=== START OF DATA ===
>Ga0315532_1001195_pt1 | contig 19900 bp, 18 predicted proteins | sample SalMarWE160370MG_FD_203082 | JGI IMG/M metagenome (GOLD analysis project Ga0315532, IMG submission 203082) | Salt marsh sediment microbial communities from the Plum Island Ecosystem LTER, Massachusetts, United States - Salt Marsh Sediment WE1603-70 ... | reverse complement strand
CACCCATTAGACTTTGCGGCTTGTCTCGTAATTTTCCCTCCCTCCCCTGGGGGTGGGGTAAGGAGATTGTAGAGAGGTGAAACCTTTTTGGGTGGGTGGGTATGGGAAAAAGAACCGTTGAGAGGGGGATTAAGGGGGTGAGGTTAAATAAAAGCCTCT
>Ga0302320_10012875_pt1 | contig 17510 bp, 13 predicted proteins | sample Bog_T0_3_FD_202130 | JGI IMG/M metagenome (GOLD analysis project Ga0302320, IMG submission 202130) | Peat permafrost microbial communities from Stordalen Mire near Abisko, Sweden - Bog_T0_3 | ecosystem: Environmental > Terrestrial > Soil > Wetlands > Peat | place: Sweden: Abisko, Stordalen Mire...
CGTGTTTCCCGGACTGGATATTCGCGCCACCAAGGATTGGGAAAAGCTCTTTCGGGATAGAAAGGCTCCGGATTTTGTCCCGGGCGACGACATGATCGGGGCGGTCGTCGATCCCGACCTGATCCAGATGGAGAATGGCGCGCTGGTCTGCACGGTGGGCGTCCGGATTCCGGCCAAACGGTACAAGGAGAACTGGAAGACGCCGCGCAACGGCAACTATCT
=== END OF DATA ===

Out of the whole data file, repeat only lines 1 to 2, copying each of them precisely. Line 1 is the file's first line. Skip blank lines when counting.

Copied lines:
>Ga0315532_1001195_pt1 | contig 19900 bp, 18 predicted proteins | sample SalMarWE160370MG_FD_203082 | JGI IMG/M metagenome (GOLD analysis project Ga0315532, IMG submission 203082) | Salt marsh sediment microbial communities from the Plum Island Ecosystem LTER, Massachusetts, United States - Salt Marsh Sediment WE1603-70 ... | reverse complement strand
CACCCATTAGACTTTGCGGCTTGTCTCGTAATTTTCCCTCCCTCCCCTGGGGGTGGGGTAAGGAGATTGTAGAGAGGTGAAACCTTTTTGGGTGGGTGGGTATGGGAAAAAGAACCGTTGAGAGGGGGATTAAGGGGGTGAGGTTAAATAAAAGCCTCT